Modern Theory of International Trade


The international business world is experiencing globalisation. Countries are now interacting with each other in terms of trading and economic development. So, what exactly is International Trading? In simple terms, International Trading refers to the exchange of Goods and Services between countries. So why would countries do that? Well the answer is simple countries trade with each other when they do not have the resources to satisfy their own needs and wants.

International trade is the foundation to business world where countries send and receive goods and services depending on their abundance or scarcity. That is where the terms Export and Import come into the picture. International Trade allows countries in the world to make the best possible use of the resources available to them.

Let’s look at a popular theory of International Trade called the Modern Theory of International Trade.

The Modern Theory of International Trade was developed by two economist Eli Hecksher and Bertil Ohlin from Sweden at the beginning of the 20th Century. This theory is also referred to as the Hecksher- Ohlin Model.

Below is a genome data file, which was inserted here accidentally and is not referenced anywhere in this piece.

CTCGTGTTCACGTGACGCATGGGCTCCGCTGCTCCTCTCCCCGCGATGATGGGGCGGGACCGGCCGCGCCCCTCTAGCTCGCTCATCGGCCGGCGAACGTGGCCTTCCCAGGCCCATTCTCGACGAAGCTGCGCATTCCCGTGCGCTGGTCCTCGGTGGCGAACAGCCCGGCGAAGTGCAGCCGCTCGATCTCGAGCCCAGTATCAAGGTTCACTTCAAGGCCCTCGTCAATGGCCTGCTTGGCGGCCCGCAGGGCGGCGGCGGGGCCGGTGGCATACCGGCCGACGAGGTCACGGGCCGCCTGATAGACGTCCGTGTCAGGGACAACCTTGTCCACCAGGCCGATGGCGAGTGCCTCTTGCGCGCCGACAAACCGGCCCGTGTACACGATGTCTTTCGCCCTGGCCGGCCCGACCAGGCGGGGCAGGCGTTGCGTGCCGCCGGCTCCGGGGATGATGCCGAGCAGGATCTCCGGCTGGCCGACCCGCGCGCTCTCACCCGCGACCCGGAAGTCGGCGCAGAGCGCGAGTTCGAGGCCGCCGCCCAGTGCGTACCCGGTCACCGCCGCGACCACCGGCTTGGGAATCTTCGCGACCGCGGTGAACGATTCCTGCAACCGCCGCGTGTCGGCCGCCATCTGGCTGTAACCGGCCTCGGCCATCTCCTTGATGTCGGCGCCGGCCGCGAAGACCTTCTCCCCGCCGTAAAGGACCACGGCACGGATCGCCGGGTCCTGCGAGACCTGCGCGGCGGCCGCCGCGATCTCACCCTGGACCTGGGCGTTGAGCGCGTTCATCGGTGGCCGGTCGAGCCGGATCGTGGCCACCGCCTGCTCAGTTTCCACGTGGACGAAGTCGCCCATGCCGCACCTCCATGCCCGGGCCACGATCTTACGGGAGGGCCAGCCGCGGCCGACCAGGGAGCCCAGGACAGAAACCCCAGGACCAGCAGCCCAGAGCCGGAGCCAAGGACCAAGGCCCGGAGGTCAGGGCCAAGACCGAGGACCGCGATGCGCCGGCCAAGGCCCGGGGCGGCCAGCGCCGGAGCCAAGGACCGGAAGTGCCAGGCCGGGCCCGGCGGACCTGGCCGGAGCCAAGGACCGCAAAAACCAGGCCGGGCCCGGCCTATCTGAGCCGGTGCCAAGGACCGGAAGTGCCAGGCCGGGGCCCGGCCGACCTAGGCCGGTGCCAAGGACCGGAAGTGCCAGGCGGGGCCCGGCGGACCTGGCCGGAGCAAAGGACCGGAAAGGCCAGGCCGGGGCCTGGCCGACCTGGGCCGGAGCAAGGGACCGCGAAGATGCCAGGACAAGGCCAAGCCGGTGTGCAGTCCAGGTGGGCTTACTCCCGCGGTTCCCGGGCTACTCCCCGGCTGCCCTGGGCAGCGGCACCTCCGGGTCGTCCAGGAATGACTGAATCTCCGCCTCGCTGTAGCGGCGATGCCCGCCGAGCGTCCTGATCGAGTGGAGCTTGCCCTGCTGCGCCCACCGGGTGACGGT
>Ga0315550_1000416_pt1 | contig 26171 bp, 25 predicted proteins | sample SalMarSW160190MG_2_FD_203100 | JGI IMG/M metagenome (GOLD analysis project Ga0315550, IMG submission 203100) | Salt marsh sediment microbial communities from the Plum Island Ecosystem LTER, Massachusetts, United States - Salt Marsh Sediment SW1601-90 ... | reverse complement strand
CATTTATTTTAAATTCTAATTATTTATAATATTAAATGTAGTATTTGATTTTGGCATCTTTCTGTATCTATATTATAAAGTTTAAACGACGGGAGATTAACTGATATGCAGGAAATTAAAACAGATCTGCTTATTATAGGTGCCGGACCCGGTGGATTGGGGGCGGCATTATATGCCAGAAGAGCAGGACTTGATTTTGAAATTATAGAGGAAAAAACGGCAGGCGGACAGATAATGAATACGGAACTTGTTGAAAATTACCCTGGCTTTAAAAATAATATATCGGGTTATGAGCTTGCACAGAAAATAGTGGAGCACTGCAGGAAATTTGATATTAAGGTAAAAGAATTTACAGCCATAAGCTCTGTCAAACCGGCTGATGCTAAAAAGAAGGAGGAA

What does this Modern Theory of International Trading explain?

The Modern Theory of International Trading helps us to predict a countries pattern of trade based on its endowment of factors of production. So, what is a countries pattern of trade? Its basically a countries composition of Exports and Imports. The endowment of factors of production is what kind of factors of production does a country have? Does it have labour or Capital and in what proportion? It has a lot of labour or a lot of Capital.

The Modern Theory of International Trade states “that a country will export goods that are intensive in its relatively abundant factor and will import goods that are intensive in its relatively scarce factor”.

So, in simple terms it means that a country would like to export their surplus and make money of it and on the other hand would like to import goods which they have but are limited in supply. A capital abundant country is one which has more capital per labour and vice a versa is true for a labour abundant country. Usually developing countries are more labour abundant countries where labour is cheaper and easily available and Developed nations are Capital abundant where capital is abundant and cost of manufacturing is high as the labour is expensive or not easily available.

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